International Sports Events: A Risky Bet

A year ago, the world celebrated the start of the 2018 FIFA World Cup in Russia. For a month, the best national football teams met in Russia competing with each other in an attempt to obtain the title of World Champion. Importantly, the sports festival brought economic gains equivalent to 1.1% of the Russian economy and employed thousands of people. However, in the past couple of decades, the hosts of the world’s greatest international sport events have incurred significant economic losses.

Montreal stands out as of the most famous cases of economic loss to a host of the Olympic Games. Having contracted significant debt, the Canadian city was only able to pay these back after 30 years. While Montreal may be one of the most well-known cases of economic loss, it certainly isn’t the exception. Indeed, the most recent profitable Olympics was Barcelona’s venture in 1992. Since then, cities with large losses and debts contracted have been the norm: such as Sidney (2000), Athens (2004) and Rio de Janeiro (2016).

Likewise, the last two hosts of the World Cup before Russia, have not acquired their projected economic benefits either. Despite the billions of dollars invested by South Africa (2010) and Brazil (2014) both countries incurred significant economic losses, wallowing the country in debt and forcing a growth in taxes on their citizens to balance these losses. In Brazil, for example, the 11,000 million dollars that had been spent on organizing the event have caused great societal discontent. Indeed, many claim that the money could have been spent on public services, social investment, education and health.

So, what is causing this phenomenon? First, we have to understand how international sport events work. In order to host of one of these athletic events, a series of optimal parameters must be reached that guarantee a robust development of the facilities required for competition. Indeed, the country must enjoy good services, good security bodies, as well as infrastructure like airports, trains, public transportation, stadiums and sports arenas. Infrastructure investment is particularly relevant for the host nations as infrastructure is crucial for earnings. In places where developed critical infrastructure does not exist, costs incurred are substantially higher — ultimately reducing profitability. High costs of developing infrastructure were most clearly exemplified by South Africa and Brazil.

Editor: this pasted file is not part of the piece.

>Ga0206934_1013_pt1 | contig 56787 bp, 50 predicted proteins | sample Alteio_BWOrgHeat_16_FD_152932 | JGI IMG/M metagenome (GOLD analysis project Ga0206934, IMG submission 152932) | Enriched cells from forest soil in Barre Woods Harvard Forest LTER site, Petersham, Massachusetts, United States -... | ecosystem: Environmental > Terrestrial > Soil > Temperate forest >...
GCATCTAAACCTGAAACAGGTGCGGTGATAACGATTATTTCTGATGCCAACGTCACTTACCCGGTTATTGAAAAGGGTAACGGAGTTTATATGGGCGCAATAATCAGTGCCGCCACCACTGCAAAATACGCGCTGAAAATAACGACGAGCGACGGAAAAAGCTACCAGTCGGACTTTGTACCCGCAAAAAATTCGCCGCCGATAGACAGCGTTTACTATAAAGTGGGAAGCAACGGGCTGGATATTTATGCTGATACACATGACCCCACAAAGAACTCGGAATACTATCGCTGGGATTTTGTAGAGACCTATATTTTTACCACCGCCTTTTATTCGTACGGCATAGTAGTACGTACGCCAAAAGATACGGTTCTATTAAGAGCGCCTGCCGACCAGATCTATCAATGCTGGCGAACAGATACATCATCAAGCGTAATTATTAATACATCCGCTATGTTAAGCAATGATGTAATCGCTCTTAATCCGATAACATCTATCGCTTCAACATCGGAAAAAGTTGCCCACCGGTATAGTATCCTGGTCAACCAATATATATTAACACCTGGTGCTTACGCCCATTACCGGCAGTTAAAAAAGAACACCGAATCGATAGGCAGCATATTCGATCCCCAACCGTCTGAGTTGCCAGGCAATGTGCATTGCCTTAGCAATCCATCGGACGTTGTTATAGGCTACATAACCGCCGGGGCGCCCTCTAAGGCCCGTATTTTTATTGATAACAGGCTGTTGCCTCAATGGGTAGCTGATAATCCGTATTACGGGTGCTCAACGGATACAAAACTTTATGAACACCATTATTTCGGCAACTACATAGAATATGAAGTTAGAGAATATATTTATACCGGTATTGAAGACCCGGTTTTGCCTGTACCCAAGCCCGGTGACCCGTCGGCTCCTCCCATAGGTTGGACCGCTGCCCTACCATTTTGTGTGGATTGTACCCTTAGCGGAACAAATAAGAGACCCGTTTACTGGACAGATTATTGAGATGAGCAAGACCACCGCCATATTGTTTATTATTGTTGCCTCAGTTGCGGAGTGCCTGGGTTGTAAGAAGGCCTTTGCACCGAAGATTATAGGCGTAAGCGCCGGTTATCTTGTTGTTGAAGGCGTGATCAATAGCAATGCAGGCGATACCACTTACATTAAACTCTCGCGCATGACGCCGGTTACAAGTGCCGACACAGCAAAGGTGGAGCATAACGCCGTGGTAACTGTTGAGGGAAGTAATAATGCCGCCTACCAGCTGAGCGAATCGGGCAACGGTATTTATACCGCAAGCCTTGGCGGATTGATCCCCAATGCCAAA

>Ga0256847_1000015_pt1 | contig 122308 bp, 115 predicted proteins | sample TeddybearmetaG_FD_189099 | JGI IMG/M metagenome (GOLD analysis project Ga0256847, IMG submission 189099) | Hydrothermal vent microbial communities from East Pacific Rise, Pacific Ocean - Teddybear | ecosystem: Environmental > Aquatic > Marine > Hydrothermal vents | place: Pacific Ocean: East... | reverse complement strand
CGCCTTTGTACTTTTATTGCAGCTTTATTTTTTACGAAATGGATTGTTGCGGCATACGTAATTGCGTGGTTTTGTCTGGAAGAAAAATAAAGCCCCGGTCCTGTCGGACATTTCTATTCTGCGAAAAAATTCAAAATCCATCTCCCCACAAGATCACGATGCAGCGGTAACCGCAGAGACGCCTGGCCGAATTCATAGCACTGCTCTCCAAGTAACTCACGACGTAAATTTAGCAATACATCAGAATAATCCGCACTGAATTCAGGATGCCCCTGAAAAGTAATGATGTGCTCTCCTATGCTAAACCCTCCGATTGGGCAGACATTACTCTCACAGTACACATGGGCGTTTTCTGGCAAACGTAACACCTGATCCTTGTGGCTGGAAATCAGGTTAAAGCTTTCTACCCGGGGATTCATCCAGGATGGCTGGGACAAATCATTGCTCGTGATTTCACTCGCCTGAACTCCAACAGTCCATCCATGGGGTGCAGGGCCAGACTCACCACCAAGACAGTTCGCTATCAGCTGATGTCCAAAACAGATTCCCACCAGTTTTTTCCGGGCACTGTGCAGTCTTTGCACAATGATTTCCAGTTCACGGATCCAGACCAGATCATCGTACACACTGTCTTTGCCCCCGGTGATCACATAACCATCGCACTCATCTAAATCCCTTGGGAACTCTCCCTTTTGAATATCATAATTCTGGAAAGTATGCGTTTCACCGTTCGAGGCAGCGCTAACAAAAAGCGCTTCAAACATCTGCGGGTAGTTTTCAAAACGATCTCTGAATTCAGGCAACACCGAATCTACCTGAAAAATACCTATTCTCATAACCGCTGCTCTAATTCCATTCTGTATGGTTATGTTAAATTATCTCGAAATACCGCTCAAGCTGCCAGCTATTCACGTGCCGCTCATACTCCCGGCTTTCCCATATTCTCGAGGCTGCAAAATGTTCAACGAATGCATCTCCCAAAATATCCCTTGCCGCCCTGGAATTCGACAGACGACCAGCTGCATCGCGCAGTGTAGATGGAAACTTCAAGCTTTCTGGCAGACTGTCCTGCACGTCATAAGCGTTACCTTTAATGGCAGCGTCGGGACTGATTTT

Furthermore, in these types of events, governments and organizers generally underestimate the costs, while overestimating the benefits. Although six billion dollars have been proposed for Tokyo 2020, the city has already spent more than double of its initial budget. Meanwhile, Tokyo’s stated potential gains from tourism are exaggerated. In both Beijing (2008) and London (2012), year-on-year visits decreased during their Olympic years, and the same phenomenon occurred in Sochi (2014) and Vancouver (2010).
Ironically, the true winners of these events are sports organizations such as the International Federation of Association Football (FIFA) and the International Olympic Committee (IOC). Both, FIFA and IOC maintain almost all the sponsorships, television rights, and sales of merchandise. For their part, the hosts obtain benefits from the sale of tickets and tourism yet must shoulder the costs.

Indeed, the high costs have disincentivized candidacies. For the 2024 and 2028 Olympic Games, only Paris and Los Angeles remain interested. On the other hand, cities in nations such as Germany, Italy and Hungary, have withdrew their proposals. In addition, the capital of Sweden, has decided to renounce its host status of the Winter Olympics Games in 2022.
Some experts point out that the solution to this problem is a change in the logistics of these events, such as having multiple active hosts. For example, the 2026 World Cup will have three host nations, Canada, the United States and Mexico. Likewise, the candidacies to host the 2030 World Cup are also joint candidatures: a group formed by Chile, Argentina, Paraguay and Uruguay, and another group formed by Portugal and Spain. Perhaps by splitting up costs, nations will be able to maximize profits. Could this be the future of the greatest international sport events?